Interviewing Sir Michael Parkinson and why we need to take the bullying out of obesity

PUBLISHED: 15:56 17 October 2014 | UPDATED: 15:58 17 October 2014


Parky interviewed the greats and is now our own ‘living legend’, but it is hope for the future which inspires him as a local charity patron

It’s not often you get the chance, in my job, to interview the most famous interviewer in the land. Usually you just bump into each other at functions, or you work alongside them - which I did 25 years ago at TVam. And that person is Sir Michael Parkinson.

But Parky came into my studio just recently to talk about his life and his work, and his support for a movement which is growing bigger and bigger in our patch, and will one day provide a children’s hospice for the hundreds of kids (and their families) in our area who sadly need such help.

Windsor parents Fiona and John Devine set up the Alexander Devine Trust in 2007 to make sure that children with life-limiting and life-threatening conditions have access to the specialist palliative care they desperately needed when their son, Alexander, was diagnosed with a brain tumour.

Tragically, he died when he was just eight years old. But his family are determined his legacy should be in a bricks and mortar hospice that’ll help others - a multi million pound dream that’s fast becoming a reality. At present, families from all over the Berkshire and Buckinghamshire area have to travel many miles to get to a hospice. It’s high time we had our own, says Parky. And that’s why he’s a patron and a hugely active supporter.

But when you’ve got hold of Parky, how can you NOT talk about the golden age of chat shows, of which he was King, and the hundreds of legends he met and interviewed. Like Lauren Bacall, Bette Davis, Mohammed Ali, Robin Williams and Joan Rivers? Sadly, I’m also the king of the obituary, he remarked. Every time a legend dies, they pull out the Parky interview. And the one he missed? Met briefly but never was able to interview? Sinatra. “We tried and tried to persuade him, but you know what? He just didn’t NEED it. So it never happened…”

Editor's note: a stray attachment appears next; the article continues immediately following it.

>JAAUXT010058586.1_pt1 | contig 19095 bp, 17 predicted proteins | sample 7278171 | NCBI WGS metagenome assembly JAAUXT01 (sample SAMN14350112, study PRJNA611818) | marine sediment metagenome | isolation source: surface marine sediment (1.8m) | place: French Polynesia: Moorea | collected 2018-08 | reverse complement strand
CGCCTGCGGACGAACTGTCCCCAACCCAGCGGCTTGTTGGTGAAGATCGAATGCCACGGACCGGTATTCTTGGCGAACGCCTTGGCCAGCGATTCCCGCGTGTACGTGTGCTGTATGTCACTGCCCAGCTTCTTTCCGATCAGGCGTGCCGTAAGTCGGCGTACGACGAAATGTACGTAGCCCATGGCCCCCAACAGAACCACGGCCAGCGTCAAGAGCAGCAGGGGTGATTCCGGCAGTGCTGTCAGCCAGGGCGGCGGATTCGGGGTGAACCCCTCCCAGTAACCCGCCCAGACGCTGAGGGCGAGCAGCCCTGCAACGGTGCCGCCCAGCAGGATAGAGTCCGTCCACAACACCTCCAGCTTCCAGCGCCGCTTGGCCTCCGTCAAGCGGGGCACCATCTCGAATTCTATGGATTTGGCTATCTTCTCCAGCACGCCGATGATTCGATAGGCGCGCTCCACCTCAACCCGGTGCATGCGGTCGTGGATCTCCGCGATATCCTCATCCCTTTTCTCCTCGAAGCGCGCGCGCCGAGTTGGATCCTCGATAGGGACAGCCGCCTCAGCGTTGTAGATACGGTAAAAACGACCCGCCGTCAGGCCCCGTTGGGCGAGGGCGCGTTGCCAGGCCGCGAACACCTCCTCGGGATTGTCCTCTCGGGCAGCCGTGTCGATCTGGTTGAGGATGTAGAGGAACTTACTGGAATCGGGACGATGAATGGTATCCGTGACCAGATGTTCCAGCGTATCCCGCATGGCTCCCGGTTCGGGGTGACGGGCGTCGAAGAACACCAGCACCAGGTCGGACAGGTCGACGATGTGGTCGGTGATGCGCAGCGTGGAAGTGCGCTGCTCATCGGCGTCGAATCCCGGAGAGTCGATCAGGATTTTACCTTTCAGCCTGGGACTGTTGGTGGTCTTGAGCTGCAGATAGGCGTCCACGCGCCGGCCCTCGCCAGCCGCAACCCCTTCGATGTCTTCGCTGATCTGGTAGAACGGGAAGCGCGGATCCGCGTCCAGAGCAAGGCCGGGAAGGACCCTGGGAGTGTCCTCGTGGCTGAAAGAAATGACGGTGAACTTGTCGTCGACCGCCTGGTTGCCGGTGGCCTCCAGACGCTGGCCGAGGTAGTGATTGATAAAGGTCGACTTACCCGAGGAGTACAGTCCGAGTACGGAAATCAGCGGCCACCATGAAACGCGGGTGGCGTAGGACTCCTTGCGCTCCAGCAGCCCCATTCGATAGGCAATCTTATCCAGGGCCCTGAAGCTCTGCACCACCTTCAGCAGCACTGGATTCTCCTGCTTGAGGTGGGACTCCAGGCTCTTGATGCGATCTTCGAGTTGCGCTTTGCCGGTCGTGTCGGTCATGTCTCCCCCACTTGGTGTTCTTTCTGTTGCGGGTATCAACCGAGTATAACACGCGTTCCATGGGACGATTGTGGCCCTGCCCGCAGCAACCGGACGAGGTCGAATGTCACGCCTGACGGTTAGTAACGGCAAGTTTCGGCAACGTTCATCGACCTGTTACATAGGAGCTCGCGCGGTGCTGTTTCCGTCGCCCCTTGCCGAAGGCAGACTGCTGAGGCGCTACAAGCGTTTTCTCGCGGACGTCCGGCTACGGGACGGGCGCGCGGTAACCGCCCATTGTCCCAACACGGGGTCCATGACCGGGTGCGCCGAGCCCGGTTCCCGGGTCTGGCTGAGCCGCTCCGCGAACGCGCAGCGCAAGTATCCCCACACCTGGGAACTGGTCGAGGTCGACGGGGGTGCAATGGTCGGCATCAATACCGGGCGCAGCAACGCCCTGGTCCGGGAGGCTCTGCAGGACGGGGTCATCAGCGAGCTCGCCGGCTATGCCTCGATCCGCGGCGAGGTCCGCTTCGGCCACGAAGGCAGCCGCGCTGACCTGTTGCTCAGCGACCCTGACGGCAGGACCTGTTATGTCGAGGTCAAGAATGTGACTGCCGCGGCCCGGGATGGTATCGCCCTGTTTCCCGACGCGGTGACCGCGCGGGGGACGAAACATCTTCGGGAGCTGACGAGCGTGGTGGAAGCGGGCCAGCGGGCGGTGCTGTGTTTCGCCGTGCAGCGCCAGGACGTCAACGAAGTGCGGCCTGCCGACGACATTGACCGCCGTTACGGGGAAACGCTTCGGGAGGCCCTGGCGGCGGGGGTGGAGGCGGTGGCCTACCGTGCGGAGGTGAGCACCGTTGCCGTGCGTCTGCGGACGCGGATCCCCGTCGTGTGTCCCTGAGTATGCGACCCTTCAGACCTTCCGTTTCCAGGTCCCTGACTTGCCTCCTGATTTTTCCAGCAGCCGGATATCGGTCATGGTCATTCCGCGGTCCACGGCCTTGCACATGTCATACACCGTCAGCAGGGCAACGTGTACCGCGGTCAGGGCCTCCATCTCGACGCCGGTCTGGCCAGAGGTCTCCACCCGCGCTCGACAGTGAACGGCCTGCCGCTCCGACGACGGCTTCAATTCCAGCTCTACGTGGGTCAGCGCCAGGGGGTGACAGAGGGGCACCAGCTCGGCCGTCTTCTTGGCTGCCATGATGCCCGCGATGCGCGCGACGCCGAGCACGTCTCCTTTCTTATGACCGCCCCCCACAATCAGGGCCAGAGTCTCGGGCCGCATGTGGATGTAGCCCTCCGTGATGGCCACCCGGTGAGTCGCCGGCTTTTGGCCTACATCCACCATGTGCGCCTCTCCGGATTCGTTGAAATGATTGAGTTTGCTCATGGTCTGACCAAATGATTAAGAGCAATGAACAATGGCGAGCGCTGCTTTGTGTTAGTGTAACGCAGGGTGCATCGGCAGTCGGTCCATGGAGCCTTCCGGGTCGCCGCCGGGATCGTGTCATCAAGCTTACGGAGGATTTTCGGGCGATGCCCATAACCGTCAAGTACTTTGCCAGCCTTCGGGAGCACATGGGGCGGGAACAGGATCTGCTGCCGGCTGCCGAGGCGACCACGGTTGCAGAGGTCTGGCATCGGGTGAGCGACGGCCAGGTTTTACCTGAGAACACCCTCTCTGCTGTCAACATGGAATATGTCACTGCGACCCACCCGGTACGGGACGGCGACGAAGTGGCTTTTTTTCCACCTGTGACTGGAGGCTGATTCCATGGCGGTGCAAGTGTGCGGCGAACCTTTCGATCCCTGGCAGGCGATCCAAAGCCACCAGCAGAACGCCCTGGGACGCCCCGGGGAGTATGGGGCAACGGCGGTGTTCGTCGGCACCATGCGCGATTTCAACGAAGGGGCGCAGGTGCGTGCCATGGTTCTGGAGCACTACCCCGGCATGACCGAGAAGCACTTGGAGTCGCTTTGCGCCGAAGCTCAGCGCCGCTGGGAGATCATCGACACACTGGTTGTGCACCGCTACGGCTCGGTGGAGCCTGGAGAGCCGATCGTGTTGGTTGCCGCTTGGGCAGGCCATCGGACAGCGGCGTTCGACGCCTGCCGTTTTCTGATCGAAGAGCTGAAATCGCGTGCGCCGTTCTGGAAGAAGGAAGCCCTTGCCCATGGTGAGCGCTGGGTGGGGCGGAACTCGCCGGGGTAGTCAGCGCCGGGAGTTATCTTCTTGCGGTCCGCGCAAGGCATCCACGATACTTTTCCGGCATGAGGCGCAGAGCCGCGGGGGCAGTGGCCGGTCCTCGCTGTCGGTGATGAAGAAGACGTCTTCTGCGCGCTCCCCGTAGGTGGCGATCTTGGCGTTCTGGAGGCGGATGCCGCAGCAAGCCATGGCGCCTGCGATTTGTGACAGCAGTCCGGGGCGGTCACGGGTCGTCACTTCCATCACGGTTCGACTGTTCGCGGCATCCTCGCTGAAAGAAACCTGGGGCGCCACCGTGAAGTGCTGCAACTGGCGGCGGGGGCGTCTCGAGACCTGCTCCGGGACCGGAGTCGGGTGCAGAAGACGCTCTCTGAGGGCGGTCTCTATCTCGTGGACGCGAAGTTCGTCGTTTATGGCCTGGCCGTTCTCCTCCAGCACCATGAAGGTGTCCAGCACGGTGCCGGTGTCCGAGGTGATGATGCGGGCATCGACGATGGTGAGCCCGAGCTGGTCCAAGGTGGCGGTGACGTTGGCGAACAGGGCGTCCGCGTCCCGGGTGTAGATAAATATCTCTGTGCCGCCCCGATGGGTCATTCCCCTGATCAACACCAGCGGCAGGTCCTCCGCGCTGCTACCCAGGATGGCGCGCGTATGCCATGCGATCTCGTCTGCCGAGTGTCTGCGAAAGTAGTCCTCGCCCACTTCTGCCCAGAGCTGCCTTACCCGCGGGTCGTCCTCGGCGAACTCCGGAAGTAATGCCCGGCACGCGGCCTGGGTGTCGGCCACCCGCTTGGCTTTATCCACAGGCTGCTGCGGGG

Take the bullying out of obesity

Every so often, university experts come up with research that is so blindingly obvious you wonder why it’s worth stating (and how they got the funding!). And that’s what I thought when I read recently that UCL researchers have found that bullying people about being fat actually makes them fatter. Duh, I thought. I’ve been saying this for years, in my campaigning for more compassion in the treatment of obesity. But then, perhaps others will only believe such evidence once it is universally recognised by academics.

I’m not surprised at the findings - that making people feel ashamed and unworthy simply makes everything worse. When I was very overweight, I didn’t ever need to be told I was fat - I could see it with one look in the mirror. Which would send me straight for the biscuit cupboard! Seriously, fat is so often caught up with feelings of confidence, self-worth and even depression, that a diagnosis of obesity would only exacerbate such negative feelings. Surely we have all read about people who’ve been driven even to suicide because they deemed they were fat and ugly and therefore contemptible?

That’s why we have to somehow reach a total change of attitude and make it a health issue not a fat issue. And, ironically, this also means that some thin people will have to face up to the fact that they may be unhealthy too. And so the message has to be not about size, fat and appearance but about what really matters - your health. This means combining it with other health messages too, like smoking and drinking. However, that’ll require giant health campaigns a generation of new and specially trained professionals and the money to help people make healthy choices. So good luck, Britain, with that. I just cannot see it happening even though it’s so desperately needed. You see, healthy messages are boring and being prejudiced and nasty about fat is easy. I suspect we as a society will opt for the latter for a long time yet.


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